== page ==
Get creative…why styling your hair can make you happy – yes really!

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The idea that a ‘good hair day’ can change your mood, and even your outlook on life, sounds a bit far-fetched, but the theory has stood the test of time. So why is it then that more than 94 per cent of women* in the UK (me included), fail to style their hair every day? ‘It’s the inability to tap into our innate sense of creativity,’ says style expert Sam Clarke, who runs classes on how to be creative at The School of Life. She believes society has inherited the belief that our jobs define creative potential and that some –  accountancy, law, nursing, telesales etc – are seen as totally uncreative. ‘We fall into the trap of thinking that if we’re not what
“society” deems to be creative, then it’s a place we can’t venture to,’ she adds.

How do I look?

My mane has always been a point of contention. I have vivid childhood memories 
of running from my mother as she tried to 
brush my hair out – my curls all knotted and wild. As a teen, I had no idea what to 
do with it, and with no guidance (my mother had totally different hair to mine), I spent a few years in the wilderness until I discovered what I clearly realised as a child – brushing my hair while dry was the worst thing I could do to it. I was envious of friends who could straighten their hair without it going frizzy, or put in layers à la Rachel from Friends. My lack of knowledge and the restrictions curly hair brings meant I’ve grown up with boring hair. I’ve never worked my creative muscles on it, which leaves me second-guessing myself if I do attempt to try something different now – ‘will people think I look silly?’ resonates in my head. This fear of being judged for how we express ourselves through the way we look doesn’t just stop me from exploring the creative part of my personality; it’s affecting the majority of us – if statistics are anything to go by. But it’s not just our hair that’s missing out, we’re also missing out on being happier individuals.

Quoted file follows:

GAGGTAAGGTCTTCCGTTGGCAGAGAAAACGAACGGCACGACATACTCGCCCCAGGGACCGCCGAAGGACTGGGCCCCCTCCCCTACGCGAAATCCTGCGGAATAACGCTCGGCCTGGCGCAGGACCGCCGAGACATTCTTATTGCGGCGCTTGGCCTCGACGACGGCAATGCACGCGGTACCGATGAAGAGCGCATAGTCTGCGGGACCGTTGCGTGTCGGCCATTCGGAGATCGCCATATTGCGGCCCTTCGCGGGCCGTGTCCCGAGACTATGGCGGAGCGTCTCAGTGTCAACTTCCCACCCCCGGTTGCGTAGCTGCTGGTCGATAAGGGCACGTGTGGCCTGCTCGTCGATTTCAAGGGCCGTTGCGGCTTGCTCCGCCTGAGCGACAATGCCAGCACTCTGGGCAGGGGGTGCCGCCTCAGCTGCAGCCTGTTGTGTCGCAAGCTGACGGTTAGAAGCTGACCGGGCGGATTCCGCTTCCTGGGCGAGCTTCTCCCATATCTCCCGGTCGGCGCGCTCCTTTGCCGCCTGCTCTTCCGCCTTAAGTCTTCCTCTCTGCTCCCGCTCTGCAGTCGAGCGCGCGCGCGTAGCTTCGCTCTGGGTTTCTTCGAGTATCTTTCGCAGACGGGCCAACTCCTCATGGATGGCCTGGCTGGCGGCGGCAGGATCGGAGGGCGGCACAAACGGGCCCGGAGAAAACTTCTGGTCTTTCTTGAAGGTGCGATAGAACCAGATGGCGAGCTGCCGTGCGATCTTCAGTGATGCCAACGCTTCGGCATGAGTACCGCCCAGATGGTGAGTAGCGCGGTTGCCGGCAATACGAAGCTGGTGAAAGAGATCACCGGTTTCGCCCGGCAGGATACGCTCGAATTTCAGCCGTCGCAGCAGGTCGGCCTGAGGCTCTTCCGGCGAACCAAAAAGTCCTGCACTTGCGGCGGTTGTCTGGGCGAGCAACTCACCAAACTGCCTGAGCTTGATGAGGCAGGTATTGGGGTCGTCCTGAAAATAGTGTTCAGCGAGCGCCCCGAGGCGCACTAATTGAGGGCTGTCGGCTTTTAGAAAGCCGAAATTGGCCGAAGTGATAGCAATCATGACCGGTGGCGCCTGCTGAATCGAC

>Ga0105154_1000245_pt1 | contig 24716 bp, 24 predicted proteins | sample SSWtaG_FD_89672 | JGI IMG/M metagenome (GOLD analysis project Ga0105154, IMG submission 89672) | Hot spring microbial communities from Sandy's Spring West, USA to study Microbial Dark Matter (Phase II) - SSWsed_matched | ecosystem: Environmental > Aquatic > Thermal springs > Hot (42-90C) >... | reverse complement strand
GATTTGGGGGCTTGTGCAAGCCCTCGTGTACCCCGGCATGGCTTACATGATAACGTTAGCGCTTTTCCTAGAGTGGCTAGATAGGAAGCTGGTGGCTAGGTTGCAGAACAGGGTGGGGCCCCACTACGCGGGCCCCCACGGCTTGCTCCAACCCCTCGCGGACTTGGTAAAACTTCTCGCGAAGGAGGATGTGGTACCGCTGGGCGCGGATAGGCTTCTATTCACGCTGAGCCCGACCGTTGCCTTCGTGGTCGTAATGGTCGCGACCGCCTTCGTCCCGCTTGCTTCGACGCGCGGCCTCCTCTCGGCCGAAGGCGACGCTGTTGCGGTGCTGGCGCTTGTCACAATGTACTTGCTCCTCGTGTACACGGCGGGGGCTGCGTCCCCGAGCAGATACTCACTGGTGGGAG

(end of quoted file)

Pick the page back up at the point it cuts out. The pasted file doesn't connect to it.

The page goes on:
Creative approach

Psychologist and co-author of The Creativity Cure: How To Build Happiness With Your Own Two Hands (Scribner Book Co, £9.94) Carrie Barron says: ‘Creativity is a natural antidepressant. When we make things, recombine old elements in new ways, immerse ourselves in an absorbing endeavour or try a fresh approach, we feel vital and engaged. As humans, we have a need for novelty, so breaking out of the script is a joy and a relief, whether it’s your hair or a new hobby.’

This wouldn’t go amiss in an age where more and more of our lives revolve around gadgets and personalised services, resulting in a generation that lacks the imagination to go DIY. It really is up to us to tap into our creative resources and doing this through hair styling – where the feel-good factor you get from a ‘good hair day’ fuses with the proven benefits of creativity – is a winning combination. In a bid to get my creative juices flowing, who better to speak to than the world’s most sought-after hairdressers?

All natural…